The Crusades

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The Crusades differ from any other period in European history. The one main feature that distinguishes this mediaeval epoch from other periods is that The Crusades were religious warfare between Christianity and Islam. Since the Middle Ages, the word "crusade  has been meant to include all wars undertaken in pursuance of a vow, and directed against infidels, or those under the ban of excommunication. The origin of the Crusades can be directly traced back to the moral and political condition of Western Christendom in the eleventh century. At that time, Europe was divided into numerous states whose sovereigns were absorbed in tedious and petty territorial disputes while the emperor, in theory the temporal head of Christendom, was wasting his strength in the quarrel over Investitures. It has been customary to describe the Crusades as eight in number with the eighth crusade being fought in 1270. However, this division is subjective and excludes many important expeditions including those in the fourteenth and fifteenth centuries. The Crusades actually continued until the end of the seventeenth century. Historical works summarize the history of the Crusades from the events leading up to the first Crusade in 1095 to the cultural influences the Crusades have had on modern times. A comparison of several research works by historians show that the Crusades of the Medieval times changed the way the world now looks at Christianity. A review of these works reveals the different approaches used to chronicle the key people and events that influenced the Crusades and gives the reader an insider's view on the events that caused these religious wars.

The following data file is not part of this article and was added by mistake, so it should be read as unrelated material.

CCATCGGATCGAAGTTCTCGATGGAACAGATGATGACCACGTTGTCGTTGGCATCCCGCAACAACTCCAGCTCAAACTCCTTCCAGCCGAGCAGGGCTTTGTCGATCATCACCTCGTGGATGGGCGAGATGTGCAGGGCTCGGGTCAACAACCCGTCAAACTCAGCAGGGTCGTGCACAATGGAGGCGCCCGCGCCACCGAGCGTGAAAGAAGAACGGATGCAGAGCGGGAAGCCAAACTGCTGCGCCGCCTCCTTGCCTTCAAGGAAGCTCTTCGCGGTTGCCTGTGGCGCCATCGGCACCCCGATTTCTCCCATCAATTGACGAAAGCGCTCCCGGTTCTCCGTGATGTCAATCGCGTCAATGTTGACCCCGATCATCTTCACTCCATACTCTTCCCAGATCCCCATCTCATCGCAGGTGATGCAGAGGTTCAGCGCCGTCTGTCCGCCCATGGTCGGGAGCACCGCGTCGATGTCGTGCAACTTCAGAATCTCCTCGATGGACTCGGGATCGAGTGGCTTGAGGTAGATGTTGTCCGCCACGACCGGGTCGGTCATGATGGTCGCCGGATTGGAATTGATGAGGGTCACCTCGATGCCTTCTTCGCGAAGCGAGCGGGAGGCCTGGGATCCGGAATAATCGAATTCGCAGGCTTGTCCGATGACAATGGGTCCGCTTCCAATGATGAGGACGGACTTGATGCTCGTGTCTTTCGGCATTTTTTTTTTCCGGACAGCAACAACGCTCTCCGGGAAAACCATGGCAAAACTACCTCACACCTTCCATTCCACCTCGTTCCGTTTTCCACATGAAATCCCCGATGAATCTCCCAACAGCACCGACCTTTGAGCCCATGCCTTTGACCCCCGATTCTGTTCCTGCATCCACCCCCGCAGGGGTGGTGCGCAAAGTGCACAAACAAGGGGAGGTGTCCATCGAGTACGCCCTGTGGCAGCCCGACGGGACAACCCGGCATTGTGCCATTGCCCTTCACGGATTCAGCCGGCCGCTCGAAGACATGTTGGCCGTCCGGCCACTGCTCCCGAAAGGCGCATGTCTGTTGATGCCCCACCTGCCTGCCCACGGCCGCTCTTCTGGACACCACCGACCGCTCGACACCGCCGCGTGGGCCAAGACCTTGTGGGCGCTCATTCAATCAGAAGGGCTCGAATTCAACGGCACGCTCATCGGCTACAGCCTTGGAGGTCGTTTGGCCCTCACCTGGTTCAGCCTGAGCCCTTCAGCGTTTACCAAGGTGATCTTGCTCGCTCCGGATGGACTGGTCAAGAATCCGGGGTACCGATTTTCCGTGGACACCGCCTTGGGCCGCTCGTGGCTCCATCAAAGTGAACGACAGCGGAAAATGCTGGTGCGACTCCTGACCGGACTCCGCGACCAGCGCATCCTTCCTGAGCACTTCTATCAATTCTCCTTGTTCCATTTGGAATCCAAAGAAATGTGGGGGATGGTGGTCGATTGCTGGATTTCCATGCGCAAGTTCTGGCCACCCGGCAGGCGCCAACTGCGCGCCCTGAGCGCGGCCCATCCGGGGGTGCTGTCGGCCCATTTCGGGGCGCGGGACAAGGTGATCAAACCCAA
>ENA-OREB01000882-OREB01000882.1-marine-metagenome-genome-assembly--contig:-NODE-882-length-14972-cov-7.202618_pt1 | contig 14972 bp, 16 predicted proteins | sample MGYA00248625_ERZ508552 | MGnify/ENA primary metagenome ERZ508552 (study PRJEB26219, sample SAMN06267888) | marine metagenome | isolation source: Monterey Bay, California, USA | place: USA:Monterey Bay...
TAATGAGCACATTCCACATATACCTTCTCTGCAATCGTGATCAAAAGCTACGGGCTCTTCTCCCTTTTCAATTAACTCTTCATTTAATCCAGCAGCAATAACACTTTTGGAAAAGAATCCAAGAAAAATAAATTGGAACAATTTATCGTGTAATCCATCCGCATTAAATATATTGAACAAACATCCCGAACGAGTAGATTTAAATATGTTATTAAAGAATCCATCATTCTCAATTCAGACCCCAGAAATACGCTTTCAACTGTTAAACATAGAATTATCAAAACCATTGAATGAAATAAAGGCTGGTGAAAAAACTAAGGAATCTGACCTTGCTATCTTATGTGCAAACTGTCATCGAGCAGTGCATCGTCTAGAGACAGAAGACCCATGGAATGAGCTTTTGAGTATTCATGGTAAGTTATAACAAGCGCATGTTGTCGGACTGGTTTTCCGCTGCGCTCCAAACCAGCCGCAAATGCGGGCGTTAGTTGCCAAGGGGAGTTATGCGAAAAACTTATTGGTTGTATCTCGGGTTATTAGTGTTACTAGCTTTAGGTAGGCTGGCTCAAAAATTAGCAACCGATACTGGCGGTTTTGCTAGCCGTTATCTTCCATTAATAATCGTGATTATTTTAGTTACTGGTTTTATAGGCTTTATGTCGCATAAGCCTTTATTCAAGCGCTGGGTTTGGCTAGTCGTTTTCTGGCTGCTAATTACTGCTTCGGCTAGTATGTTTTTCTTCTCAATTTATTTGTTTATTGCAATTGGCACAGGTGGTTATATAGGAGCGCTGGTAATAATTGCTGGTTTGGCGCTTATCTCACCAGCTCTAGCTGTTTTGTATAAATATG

The Crusades by Richard A. Newhall provides a chronological evaluation of the development of the Crusades and discuses in depth each separate religion's part in one of the Crusades. Newhall relies primarily the religious and political causes of the Crusa

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